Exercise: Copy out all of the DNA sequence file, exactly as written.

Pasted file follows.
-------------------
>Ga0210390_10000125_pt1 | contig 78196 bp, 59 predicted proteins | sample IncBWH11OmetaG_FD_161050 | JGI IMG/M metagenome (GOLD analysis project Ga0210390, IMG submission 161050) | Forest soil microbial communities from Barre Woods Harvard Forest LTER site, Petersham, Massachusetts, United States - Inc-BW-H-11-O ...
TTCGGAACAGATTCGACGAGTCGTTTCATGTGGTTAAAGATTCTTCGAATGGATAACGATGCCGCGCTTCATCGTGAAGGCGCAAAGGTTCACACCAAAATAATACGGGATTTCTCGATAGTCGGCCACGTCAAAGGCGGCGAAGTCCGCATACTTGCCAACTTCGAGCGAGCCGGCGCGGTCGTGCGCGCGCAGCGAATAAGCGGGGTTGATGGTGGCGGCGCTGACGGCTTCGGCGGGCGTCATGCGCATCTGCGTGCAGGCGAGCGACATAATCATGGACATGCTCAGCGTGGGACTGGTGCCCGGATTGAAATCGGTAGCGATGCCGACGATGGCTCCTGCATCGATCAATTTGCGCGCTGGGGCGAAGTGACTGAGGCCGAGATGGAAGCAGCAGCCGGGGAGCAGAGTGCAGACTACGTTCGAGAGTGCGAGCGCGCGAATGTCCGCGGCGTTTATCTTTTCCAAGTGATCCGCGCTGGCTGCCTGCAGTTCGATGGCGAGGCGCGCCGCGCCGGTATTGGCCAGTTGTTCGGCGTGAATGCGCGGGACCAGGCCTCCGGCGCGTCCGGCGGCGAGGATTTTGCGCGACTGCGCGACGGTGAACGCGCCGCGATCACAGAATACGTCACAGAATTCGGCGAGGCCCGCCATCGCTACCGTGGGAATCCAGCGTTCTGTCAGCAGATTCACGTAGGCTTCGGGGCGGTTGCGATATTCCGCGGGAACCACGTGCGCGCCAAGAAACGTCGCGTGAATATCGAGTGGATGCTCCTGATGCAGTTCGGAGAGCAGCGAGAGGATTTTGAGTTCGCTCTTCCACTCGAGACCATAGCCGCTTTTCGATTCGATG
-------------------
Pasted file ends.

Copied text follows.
>Ga0210390_10000125_pt1 | contig 78196 bp, 59 predicted proteins | sample IncBWH11OmetaG_FD_161050 | JGI IMG/M metagenome (GOLD analysis project Ga0210390, IMG submission 161050) | Forest soil microbial communities from Barre Woods Harvard Forest LTER site, Petersham, Massachusetts, United States - Inc-BW-H-11-O ...
TTCGGAACAGATTCGACGAGTCGTTTCATGTGGTTAAAGATTCTTCGAATGGATAACGATGCCGCGCTTCATCGTGAAGGCGCAAAGGTTCACACCAAAATAATACGGGATTTCTCGATAGTCGGCCACGTCAAAGGCGGCGAAGTCCGCATACTTGCCAACTTCGAGCGAGCCGGCGCGGTCGTGCGCGCGCAGCGAATAAGCGGGGTTGATGGTGGCGGCGCTGACGGCTTCGGCGGGCGTCATGCGCATCTGCGTGCAGGCGAGCGACATAATCATGGACATGCTCAGCGTGGGACTGGTGCCCGGATTGAAATCGGTAGCGATGCCGACGATGGCTCCTGCATCGATCAATTTGCGCGCTGGGGCGAAGTGACTGAGGCCGAGATGGAAGCAGCAGCCGGGGAGCAGAGTGCAGACTACGTTCGAGAGTGCGAGCGCGCGAATGTCCGCGGCGTTTATCTTTTCCAAGTGATCCGCGCTGGCTGCCTGCAGTTCGATGGCGAGGCGCGCCGCGCCGGTATTGGCCAGTTGTTCGGCGTGAATGCGCGGGACCAGGCCTCCGGCGCGTCCGGCGGCGAGGATTTTGCGCGACTGCGCGACGGTGAACGCGCCGCGATCACAGAATACGTCACAGAATTCGGCGAGGCCCGCCATCGCTACCGTGGGAATCCAGCGTTCTGTCAGCAGATTCACGTAGGCTTCGGGGCGGTTGCGATATTCCGCGGGAACCACGTGCGCGCCAAGAAACGTCGCGTGAATATCGAGTGGATGCTCCTGATGCAGTTCGGAGAGCAGCGAGAGGATTTTGAGTTCGCTCTTCCACTCGAGACCATAGCCGCTTTTCGATTCGATG